By Donna Cornelius
Holiday parties should be merry and bright for the hostess as well as the guests.
That’s the message two experts in entertaining shared with guests at “Holiday Traditions Inherited, Invented, Inspired,” a lunch-and-learn event Oct. 13 at Bromberg’s in Mountain Brook Village.
Capucine Gooding, Juliska’s founder and creative director, and Annette Joseph, Traditional Home magazine’s lifestyle and entertaining expert, presented holiday entertaining ideas using pieces from Juliska, a leading casual dinnerware line.
Ricky Bromberg, president of Bromberg and Co., welcomed guests to the luncheon.
“This is our first Holiday Traditions event,” he said. “We’re thrilled to be selected as Juliska’s only holiday event in the U.S. in 2016.”
He introduced Gooding, who with her husband, David, started Juliska in 2001, and Joseph, who is the author of a book called “Picture Perfect Parties.”
Gooding said Bromberg’s “has been an incredible partner for Juliska.”
She and Joseph used two beautifully set tables, one inspired by Thanksgiving and one by Christmas, to illustrate their tips. But their advice included not just decorating ideas but behind-the-scenes preparation. Joseph said every hostess needs a party pantry stocked with essentials for entertaining.
“The way to enjoy Thanksgiving or any party is to get organized,” Joseph said. “I do this with what I call props. I go into my party pantry and get creative.”
She said items in her party pantry are a mix of plain and fancy.
“I have basic pieces, and then I sprinkle them with fabulousness, like Juliska pieces,” she said.
“Your props should reflect your personality.”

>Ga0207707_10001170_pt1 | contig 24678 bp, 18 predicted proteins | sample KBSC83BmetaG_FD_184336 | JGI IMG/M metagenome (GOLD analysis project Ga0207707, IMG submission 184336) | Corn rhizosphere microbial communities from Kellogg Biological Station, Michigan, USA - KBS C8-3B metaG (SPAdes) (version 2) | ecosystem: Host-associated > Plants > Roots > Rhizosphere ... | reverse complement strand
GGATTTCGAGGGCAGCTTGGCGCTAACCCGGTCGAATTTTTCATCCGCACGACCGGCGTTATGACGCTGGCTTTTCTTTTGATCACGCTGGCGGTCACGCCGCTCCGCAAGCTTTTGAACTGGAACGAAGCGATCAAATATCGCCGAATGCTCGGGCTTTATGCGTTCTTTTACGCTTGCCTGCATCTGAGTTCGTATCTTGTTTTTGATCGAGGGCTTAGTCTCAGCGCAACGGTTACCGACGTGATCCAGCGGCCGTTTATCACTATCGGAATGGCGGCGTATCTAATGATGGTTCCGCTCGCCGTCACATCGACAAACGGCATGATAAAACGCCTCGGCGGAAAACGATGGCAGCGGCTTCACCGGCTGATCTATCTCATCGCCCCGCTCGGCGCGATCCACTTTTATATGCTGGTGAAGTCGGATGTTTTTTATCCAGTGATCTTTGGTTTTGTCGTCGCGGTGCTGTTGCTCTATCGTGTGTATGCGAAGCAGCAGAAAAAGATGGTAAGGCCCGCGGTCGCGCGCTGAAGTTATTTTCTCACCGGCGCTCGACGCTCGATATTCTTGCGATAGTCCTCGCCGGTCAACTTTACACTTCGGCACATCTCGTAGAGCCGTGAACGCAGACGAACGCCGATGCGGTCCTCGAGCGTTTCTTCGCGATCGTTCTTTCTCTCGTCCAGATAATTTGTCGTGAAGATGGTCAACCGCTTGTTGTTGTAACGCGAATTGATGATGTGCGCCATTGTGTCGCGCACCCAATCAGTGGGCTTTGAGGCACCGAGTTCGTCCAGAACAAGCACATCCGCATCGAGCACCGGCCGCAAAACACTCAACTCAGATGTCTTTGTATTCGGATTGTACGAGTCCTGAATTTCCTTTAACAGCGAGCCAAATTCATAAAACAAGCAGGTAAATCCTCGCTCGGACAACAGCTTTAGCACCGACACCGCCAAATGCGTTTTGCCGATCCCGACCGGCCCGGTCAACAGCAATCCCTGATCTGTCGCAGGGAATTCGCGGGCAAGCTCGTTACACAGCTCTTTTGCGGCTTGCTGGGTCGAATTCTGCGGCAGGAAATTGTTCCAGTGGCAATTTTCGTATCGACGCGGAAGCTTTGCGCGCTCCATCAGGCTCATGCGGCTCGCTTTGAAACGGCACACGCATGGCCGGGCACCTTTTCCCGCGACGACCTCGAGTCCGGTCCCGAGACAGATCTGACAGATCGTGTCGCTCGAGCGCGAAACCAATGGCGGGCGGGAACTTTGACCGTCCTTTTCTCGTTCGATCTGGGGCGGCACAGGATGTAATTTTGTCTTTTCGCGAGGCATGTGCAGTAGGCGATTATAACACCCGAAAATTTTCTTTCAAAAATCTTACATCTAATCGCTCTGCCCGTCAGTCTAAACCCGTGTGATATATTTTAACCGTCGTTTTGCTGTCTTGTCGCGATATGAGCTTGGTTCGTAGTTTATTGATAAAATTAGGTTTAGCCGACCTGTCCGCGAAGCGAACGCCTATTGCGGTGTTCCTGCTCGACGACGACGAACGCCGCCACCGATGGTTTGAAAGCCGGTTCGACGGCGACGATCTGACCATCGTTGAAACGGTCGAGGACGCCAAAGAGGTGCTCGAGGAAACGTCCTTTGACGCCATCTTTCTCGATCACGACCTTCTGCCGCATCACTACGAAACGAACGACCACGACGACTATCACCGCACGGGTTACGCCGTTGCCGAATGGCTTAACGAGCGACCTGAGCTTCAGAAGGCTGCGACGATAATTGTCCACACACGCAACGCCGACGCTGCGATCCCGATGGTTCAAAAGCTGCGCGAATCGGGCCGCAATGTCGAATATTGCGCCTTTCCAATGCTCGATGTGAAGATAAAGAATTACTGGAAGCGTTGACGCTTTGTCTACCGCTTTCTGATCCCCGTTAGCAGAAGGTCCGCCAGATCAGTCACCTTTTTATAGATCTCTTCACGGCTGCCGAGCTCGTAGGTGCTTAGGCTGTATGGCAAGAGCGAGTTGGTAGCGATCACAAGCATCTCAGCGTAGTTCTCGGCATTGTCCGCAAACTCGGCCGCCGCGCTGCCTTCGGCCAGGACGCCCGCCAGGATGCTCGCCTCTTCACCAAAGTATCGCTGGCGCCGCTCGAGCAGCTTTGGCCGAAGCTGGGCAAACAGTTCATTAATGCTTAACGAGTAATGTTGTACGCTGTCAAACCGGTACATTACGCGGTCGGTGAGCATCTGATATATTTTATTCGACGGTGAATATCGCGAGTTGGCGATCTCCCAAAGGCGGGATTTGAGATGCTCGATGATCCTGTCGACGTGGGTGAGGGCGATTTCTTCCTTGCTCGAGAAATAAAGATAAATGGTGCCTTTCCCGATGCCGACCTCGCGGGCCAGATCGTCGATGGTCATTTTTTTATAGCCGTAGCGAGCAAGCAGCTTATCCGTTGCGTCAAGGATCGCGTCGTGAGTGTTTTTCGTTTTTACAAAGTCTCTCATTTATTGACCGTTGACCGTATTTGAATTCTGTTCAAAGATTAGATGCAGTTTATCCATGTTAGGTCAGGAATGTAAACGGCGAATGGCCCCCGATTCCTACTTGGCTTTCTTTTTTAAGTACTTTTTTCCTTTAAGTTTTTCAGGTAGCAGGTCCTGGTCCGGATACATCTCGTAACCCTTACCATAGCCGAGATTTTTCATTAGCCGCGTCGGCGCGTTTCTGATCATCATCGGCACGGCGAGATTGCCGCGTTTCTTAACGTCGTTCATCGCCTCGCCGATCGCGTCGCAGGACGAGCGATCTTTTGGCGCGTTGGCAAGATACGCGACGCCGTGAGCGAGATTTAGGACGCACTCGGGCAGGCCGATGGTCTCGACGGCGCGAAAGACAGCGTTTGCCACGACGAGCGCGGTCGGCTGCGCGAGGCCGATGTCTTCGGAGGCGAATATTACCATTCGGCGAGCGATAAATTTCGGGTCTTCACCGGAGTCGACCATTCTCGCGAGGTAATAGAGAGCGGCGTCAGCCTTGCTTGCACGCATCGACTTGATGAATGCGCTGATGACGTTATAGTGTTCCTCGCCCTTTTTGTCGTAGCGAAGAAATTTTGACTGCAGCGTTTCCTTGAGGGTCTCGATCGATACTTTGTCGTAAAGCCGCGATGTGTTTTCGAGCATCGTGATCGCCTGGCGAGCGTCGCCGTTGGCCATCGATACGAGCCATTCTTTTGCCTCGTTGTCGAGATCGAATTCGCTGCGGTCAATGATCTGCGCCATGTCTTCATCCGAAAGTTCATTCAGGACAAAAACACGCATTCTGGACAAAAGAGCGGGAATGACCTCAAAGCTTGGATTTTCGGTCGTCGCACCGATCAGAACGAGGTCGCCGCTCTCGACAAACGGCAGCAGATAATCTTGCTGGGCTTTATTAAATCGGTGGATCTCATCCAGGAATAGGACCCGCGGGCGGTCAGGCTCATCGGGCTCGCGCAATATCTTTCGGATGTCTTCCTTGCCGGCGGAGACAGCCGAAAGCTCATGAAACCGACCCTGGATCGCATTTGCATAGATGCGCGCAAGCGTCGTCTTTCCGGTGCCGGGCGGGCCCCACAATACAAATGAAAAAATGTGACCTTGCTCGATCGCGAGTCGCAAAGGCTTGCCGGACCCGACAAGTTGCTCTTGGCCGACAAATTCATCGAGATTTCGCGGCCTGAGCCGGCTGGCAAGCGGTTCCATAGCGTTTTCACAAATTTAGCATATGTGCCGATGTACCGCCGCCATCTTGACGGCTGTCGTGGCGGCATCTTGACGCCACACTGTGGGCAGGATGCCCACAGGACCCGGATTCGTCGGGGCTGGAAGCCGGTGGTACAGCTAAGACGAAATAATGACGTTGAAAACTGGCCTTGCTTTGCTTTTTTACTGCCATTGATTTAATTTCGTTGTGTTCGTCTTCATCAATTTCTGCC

She also advised treating your party pantry like your clothes closet.
“Get rid of or donate things that you don’t use,” Joseph said. “Toss out things that are chipped. Edit and then buy what you need. Decide what you want to collect and what you want to add to your collection.”
Gooding said dining and entertaining are “about family.”
“Tradition brings us all together,” she said. “Sometimes you have familiar traditions – we always put cookies by the fireplace for Santa – and sometimes you create your own.”
Her family is starting a new tradition this year, she said.
“We’re having a ‘friends-giving’ the week before Thanksgiving and will test our recipes so I can poison my friends and not my mother-in-law,” she said, laughing.
She held up a pretty Juliska glass jar when she told the guests about another of her family’s new traditions.
“We started a wish jar,” Gooding said. “Put it on your mantel. During the year, tear out photos and ads of things you want or write down things you wish for, from fuzzy bedroom slippers to a trip to Paris. If David’s mother calls and asks what to get him for his birthday, I can reach into the jar and pull out a wish.”
Children might enjoy a jar they can fill with “wishes for the world,” such as peace and an end to hunger, she added.
She showed guests what she called a “gratitude banner.”
“Each season, I go to Home Depot, buy a big canvas and a Sharpie, and scrawl ‘Gratitude’ on it,” she said. “We hang it in our entry hall. Guests can write on it whatever they’re thankful for. Children especially enjoy this. The banner can be as casual or as decorated as you want.”